Session Time: 3:15pm-4:45pm
Presentation Time: 3:15pm-3:27pm
*Purpose: Medication nonadherence (MNA) is a major contributor to late allograft loss in transplantation (txp). Immunosuppression therapy is highly effective at preventing rejection yet presents a substantial toxicity burden on txp recipients. There is limited data assessing the correlation between MNA and med tolerability in txp.
*Methods: This was a single center prospective observational longitudinal cohort study including adult txp recipients. After consent, txp patients were administered a validated MNA assessment (Morisky Med Adherence Survey, MMAS) and a validated medication tolerability assessment (Med Side Effect Survey, MSES). Those consenting were also emailed the same surveys every 2 months for up to 36 months post-enrollment (repeated longitudinal component). Generalized linear models were used for analyses, accounting for correlation by repeated measures and time.
*Results: There were 472 assessments (152 in kidney or panc, 234 in liver and 186 in thoracic) done in 268 txp recipients (106 kidney/panc, 73 liver, 89 thoracic). Mean post-txp time was 4.0±5.4 years and low med adherence was reported in 22.6% of responses. Self-reported medication side effect burden averaged a score of 36±29 (range 0-180, median 29, IQR 12,54) which was higher in liver and thoracic txp as compared to kidney/panc (Fig 1 line; p=0.0131); there were similar rates of self-reported low med adherence across organ type (Fig 1 bars; p=0.3682). Reported med side effect burden improved over time (2.94 reduction in symptom score per txp year; Fig 2; p=0.0110), while low med adherence had an increasing trend over time (5.3% increase per year; Fig 3; p=0.093). Importantly, self-reported medication side effect burden significantly correlated with low medication adherence. For every one-point increase in side effect burden there was a 1.3% corresponding increase in odds of reporting low med adherence (Fig 4; OR 1.013, 95% CI 1.001-1.022; p=0.004). Those with high medication side effect burden (above the mean) had more than twice the odds of reporting low med adherence (OR 2.35, 95%CI 1.39 to 4.00; p=0.0016, model C-statistic 0.656).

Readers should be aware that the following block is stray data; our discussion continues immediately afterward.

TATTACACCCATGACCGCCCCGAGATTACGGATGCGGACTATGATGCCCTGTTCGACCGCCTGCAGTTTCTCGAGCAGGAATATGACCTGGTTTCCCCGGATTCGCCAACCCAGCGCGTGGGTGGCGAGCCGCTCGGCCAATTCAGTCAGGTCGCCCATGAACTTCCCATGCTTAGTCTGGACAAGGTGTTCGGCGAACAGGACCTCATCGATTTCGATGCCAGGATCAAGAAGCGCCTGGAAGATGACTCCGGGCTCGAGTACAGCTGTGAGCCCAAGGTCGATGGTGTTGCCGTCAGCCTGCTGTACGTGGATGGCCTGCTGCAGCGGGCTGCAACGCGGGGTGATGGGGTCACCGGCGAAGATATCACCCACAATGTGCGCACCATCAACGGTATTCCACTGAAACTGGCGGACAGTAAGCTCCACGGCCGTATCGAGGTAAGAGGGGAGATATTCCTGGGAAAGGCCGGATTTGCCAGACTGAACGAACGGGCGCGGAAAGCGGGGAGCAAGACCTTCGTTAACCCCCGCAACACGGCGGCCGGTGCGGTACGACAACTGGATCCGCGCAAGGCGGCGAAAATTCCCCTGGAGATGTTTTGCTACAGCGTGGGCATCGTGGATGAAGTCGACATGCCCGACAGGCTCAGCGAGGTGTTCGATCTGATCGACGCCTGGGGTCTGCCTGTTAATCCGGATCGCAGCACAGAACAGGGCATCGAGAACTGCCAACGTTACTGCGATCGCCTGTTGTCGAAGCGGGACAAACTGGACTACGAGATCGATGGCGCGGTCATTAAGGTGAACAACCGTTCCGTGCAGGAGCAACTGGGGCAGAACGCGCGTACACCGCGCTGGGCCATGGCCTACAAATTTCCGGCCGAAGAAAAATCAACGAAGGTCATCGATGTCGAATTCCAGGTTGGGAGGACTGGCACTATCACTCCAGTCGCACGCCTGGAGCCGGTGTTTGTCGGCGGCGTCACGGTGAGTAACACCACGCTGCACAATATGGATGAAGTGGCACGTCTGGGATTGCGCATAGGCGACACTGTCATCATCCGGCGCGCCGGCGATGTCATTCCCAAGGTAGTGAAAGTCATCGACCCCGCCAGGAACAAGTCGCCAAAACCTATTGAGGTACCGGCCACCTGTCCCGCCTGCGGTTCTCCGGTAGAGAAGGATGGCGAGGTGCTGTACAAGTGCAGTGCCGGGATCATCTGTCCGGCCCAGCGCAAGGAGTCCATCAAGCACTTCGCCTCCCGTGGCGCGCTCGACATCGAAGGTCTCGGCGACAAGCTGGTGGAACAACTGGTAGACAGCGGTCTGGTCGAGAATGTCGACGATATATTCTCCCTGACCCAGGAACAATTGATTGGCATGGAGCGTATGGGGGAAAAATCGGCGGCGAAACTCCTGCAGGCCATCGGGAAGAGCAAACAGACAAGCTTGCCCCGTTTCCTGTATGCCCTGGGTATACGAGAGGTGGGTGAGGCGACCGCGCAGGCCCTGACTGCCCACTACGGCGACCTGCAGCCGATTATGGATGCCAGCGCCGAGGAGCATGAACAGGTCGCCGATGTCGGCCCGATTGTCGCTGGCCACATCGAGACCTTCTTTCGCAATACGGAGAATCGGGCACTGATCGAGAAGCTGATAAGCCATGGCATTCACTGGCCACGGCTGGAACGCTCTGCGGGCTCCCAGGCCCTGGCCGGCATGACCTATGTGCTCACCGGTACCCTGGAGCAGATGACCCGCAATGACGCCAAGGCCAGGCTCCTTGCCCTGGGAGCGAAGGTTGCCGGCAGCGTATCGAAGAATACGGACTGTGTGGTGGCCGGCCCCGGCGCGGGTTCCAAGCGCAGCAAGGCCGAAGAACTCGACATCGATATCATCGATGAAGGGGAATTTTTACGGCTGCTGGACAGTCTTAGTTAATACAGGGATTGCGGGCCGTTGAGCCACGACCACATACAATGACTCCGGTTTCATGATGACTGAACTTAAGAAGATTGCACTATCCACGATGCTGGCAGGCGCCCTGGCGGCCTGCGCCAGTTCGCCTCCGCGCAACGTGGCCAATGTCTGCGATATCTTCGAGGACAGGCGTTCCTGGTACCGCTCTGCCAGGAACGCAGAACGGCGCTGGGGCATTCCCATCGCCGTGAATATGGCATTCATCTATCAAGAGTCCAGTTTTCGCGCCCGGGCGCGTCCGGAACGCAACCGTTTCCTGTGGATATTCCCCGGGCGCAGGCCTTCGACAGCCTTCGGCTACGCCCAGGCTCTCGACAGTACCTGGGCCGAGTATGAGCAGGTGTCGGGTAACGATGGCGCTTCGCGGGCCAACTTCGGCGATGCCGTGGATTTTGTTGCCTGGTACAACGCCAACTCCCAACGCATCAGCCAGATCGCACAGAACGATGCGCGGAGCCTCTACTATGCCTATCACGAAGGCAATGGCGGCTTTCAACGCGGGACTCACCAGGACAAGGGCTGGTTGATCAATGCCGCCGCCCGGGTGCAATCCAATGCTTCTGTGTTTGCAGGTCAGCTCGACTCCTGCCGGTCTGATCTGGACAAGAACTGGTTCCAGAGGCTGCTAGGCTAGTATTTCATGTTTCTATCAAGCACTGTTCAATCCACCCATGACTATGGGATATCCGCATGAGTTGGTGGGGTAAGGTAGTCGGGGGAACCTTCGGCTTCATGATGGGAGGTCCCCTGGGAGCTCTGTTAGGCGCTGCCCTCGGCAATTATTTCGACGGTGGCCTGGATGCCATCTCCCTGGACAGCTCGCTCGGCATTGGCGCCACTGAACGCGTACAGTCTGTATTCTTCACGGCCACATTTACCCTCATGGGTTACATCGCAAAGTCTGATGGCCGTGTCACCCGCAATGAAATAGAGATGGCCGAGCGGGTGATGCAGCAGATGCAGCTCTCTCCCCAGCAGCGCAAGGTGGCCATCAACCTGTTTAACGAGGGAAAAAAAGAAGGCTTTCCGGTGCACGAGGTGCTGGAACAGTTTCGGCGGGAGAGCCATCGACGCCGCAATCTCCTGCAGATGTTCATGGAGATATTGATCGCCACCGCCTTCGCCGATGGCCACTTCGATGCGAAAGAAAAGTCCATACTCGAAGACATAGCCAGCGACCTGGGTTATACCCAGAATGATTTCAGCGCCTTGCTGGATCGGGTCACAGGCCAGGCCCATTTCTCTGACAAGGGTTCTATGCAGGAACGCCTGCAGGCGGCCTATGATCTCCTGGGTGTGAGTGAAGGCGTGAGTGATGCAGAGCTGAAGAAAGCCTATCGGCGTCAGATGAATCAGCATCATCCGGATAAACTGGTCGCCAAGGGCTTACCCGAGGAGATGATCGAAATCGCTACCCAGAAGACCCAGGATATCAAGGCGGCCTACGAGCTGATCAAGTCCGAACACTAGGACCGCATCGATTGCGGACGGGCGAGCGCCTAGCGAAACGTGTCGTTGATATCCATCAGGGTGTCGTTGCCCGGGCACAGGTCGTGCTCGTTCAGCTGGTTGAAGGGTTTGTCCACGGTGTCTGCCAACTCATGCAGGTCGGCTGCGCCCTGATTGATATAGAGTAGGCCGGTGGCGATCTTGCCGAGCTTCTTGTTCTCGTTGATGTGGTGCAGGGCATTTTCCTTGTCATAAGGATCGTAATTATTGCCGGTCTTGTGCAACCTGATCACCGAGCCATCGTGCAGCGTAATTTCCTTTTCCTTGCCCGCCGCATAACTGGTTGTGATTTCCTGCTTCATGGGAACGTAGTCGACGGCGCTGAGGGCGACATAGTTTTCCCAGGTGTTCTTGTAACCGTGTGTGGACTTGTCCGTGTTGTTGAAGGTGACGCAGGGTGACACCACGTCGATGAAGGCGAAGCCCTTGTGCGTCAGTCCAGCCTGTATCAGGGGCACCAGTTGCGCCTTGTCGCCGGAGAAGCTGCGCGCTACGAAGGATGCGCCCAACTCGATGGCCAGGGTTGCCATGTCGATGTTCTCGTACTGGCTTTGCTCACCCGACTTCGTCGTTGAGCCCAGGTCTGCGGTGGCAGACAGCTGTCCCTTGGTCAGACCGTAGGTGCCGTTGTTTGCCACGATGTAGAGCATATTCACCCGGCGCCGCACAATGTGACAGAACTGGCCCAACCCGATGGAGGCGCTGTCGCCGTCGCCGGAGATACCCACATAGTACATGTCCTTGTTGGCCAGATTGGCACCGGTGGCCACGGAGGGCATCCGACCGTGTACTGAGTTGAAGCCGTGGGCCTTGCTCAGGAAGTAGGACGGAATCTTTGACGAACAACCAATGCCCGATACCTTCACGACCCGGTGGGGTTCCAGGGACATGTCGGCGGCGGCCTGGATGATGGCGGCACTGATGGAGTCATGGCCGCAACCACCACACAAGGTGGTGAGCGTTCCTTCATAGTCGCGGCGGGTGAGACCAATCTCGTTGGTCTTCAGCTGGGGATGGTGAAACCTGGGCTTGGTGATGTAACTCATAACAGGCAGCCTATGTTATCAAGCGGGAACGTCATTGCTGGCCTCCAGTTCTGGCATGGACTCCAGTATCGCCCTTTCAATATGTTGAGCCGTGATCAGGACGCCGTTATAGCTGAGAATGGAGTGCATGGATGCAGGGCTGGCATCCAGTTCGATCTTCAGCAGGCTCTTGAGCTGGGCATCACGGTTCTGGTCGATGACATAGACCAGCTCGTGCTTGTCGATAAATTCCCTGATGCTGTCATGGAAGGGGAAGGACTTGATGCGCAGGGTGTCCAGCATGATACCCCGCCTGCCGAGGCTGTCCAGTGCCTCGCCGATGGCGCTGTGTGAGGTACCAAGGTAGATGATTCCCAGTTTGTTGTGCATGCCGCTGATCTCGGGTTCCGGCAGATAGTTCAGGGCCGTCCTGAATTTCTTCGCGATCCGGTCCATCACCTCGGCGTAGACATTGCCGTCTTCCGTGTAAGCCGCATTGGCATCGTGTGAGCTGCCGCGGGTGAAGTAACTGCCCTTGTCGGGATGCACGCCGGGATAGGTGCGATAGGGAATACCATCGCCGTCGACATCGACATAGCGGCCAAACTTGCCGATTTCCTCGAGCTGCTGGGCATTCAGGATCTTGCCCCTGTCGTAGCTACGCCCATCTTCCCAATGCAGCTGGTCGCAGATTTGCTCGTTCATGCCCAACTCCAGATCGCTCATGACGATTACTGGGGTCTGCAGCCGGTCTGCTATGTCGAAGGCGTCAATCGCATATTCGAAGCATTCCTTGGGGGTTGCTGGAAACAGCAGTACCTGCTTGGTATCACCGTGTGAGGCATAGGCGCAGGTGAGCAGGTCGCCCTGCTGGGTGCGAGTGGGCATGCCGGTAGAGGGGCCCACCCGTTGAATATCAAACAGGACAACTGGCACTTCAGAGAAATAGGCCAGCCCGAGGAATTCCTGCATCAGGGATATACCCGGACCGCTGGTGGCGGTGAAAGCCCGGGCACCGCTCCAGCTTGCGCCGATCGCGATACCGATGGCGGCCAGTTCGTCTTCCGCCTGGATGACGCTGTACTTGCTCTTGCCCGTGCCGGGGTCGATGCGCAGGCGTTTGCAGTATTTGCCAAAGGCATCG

*Conclusions: Low medication adherence is reported in nearly one in four transplant recipients, regardless of transplant type. Self-reported medication side effect burden is significantly correlated with low medication adherence and this offers a potential area of intervention for clinicians to improve non-adherence rates.
To cite this abstract in AMA style:Taber D, Patel N, Foster K, Bartlett F, Perez C, Meadows H, Pilch N, Posadas A, Soliman K, Rao V, Casey M, Rohan V, McGillicuddy J, Nadig S, Dubay D. Patient Reported Medication Nonadherence and Tolerability: Results of a Prospective Observational Study [abstract]. Am J Transplant. 2020; 20 (suppl 3). https://atcmeetingabstracts.com/abstract/patient-reported-medication-nonadherence-and-tolerability-results-of-a-prospective-observational-study/. Accessed August 7, 2020.
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